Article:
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US plug-in electric vehicle sales decline in 2019 due to softer PHEV sales; ~2% of market

Following a year of rapid growth in 2018, in which sales nearly doubled from the previous year, sales of plug-in electric vehicles in the US declined in 2019, due to lower sales of plug-in hybrid electric vehicles.

Sales of all-electric vehicles remained steady with a slight increase of about 3,000 more vehicles sold than in 2018. Total plug-in vehicle sales in 2019 were nearly 326,000, or almost 2% of the nearly 17 million vehicles sold that year.


EV refers to all-electric vehicles while PHEV refers to plug-in hybrid electric vehicles, which can be plugged in to draw electricity from an external source but also have a gasoline engine. Source: Argonne National Laboratory, Light Duty Electric Drive Vehicles Monthly Sales Updates, December 2019.



Pretty far from a success story... :)


One step at a time...

YOY sales is a sawtooth, like almost every other growth curve. Zoom in, and any given time period can look great or ugly. Zoom out, and the long term is revealed.

When that trend is a J curve, looking back a year or two tells you very little about what growth the next few years will look like in absolute numbers unless you know in advance it’s a J curve.

New electric car introductions, filling segment gaps like CUVs, SUVs and trucks is going to make a big difference in consumer acceptance. Also the network effect.

Looking at some of the new models on the horizon, things are just about to get exciting.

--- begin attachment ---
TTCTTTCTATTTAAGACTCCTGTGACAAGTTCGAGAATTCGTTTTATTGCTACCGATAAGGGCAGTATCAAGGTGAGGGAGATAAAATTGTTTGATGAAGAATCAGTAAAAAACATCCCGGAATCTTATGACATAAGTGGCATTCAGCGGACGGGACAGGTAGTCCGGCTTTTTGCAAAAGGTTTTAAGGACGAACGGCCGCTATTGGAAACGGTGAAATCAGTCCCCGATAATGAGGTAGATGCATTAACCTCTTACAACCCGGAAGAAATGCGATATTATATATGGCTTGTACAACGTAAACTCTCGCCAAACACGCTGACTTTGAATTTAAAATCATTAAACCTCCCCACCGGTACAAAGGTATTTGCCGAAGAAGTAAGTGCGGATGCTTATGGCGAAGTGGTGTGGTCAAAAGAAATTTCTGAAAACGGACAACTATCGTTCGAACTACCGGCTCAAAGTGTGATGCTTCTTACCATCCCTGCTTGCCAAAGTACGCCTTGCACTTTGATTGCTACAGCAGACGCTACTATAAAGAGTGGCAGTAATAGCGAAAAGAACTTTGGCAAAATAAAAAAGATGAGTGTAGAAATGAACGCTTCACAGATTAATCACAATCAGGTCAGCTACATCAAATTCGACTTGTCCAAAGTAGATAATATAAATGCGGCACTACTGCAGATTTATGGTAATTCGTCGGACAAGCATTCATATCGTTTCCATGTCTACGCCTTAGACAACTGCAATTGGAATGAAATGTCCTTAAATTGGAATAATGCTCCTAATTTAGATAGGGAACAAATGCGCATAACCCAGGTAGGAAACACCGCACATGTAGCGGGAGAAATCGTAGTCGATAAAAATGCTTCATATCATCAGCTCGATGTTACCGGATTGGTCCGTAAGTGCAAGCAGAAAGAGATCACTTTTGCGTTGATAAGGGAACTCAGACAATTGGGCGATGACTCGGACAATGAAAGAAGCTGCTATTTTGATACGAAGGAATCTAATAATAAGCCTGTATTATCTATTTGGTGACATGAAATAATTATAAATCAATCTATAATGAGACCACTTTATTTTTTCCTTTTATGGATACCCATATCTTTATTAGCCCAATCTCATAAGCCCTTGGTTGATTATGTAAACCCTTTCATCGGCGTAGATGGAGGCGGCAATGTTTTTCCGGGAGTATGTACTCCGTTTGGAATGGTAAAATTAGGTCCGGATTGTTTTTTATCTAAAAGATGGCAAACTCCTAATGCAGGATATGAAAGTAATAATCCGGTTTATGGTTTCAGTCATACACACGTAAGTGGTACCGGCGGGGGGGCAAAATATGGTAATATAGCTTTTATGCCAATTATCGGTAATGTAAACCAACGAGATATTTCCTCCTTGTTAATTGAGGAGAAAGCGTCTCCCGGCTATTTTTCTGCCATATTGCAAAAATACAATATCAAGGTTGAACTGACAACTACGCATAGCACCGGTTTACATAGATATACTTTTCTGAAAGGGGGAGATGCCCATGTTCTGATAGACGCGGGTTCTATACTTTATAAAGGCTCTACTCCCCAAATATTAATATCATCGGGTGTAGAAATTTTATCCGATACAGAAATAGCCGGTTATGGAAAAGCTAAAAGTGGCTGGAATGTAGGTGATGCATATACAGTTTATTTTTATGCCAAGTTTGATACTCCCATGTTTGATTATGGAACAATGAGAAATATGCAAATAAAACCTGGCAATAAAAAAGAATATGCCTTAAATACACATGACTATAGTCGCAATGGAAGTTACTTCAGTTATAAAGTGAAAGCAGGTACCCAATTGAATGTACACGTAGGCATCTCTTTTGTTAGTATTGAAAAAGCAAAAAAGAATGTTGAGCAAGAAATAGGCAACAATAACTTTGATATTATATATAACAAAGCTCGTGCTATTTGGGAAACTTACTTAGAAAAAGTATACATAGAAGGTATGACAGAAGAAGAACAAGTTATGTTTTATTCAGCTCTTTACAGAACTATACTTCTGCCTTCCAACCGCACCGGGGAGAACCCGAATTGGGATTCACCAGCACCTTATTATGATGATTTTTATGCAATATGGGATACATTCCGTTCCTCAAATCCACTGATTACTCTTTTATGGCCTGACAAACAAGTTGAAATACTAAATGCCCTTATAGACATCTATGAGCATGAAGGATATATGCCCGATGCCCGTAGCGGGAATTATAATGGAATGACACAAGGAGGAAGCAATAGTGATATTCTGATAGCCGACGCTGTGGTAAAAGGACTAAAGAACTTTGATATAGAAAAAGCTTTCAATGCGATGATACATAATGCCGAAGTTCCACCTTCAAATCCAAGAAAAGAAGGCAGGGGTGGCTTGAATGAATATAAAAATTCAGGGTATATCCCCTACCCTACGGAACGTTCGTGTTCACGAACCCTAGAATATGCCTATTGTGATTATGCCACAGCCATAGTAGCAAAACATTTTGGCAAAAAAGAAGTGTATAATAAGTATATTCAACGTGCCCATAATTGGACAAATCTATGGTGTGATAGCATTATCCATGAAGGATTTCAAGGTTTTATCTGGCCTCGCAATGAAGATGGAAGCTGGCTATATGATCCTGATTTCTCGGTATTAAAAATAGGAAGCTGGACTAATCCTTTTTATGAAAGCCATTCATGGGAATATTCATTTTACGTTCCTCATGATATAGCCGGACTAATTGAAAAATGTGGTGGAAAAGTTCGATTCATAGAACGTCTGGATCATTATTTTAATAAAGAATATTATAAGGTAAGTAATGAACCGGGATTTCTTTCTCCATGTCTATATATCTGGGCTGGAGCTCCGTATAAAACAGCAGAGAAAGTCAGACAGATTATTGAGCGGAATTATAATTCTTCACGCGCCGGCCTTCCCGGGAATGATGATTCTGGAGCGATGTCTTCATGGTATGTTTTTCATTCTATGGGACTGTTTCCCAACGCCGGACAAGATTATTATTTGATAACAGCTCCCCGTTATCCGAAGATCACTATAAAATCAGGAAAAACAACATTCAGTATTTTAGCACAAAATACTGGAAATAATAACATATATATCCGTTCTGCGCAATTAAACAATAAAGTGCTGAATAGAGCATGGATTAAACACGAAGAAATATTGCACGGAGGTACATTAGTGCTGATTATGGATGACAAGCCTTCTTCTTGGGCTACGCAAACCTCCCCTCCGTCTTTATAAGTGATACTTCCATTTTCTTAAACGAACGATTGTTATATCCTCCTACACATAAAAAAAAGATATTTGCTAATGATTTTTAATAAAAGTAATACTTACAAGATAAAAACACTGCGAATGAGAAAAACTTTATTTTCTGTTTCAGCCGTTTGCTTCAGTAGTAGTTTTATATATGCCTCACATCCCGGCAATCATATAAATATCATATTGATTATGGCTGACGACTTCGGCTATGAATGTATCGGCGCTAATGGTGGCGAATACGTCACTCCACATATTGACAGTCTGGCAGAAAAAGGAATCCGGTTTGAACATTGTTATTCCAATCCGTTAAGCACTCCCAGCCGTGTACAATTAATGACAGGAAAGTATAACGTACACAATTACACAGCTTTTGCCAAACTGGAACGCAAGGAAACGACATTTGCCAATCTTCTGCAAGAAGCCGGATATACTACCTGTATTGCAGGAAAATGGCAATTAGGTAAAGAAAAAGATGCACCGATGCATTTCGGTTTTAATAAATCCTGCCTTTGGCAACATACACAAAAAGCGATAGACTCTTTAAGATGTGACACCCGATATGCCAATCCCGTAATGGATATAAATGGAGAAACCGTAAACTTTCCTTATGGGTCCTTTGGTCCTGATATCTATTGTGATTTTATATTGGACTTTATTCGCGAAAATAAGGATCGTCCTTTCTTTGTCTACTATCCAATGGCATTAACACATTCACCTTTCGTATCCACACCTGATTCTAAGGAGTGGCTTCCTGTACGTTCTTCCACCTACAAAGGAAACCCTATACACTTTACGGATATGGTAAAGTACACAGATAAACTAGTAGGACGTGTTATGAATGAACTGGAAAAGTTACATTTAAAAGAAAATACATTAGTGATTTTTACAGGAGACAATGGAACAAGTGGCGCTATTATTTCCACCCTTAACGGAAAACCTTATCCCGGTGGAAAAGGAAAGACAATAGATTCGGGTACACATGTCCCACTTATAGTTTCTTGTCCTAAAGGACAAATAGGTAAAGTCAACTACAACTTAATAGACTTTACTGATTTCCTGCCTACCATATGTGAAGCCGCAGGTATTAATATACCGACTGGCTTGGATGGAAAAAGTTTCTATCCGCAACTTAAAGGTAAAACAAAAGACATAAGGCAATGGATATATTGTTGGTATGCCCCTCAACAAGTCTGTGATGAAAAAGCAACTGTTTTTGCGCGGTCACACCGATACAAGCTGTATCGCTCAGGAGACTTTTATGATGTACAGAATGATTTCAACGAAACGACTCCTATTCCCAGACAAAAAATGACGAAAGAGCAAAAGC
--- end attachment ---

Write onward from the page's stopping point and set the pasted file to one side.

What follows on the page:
You can only sell a limited number of cars to "green addicts".

One need look no further than the characterization of someone who wants a non polluting car as an “addict” to understand the credibility of that source.

Tavares is on the wrong side of history. Actually, it’s more likely he’ll simply be forgotten.

Roger Pham

Current PHEV designs are inferior in acceleration and cornering, as well as internal space, in comparison to Tesla's Model 3, therefore aren't not selling well. GM has discontinued the Volt, and Honda has really limited the availability of the Clarity PHEV.
To compete with BEV from Tesla's Model 3 and Model Y, a new clean-sheet-design PHEV must have comparable acceleration and internal space. This is a tall order to fill.
1. Let's start by imagining a liftback PHEV having 15-kWh battery pack capable of 180-hp output to the motor, and a 3-cylinder 1-liter turbocharged engine capable of 130 hp, for a total of 310 hp, in a mid-size vehicle with 3,400 lbs curb weight for plenty of acceleration.
2.. The battery pack will be mounted on the floor of the vehicle to preserve trunk space and to lower the center of gravity for cornering performance.
3. The engine will be mounted in the front, driving a mechanical CVT, while the e-motor will be mounted in the rear axle, for 4-WD capability.
This is not hard to do, yet car makers keep resist making compelling PHEV's in order to compete with Tesla.

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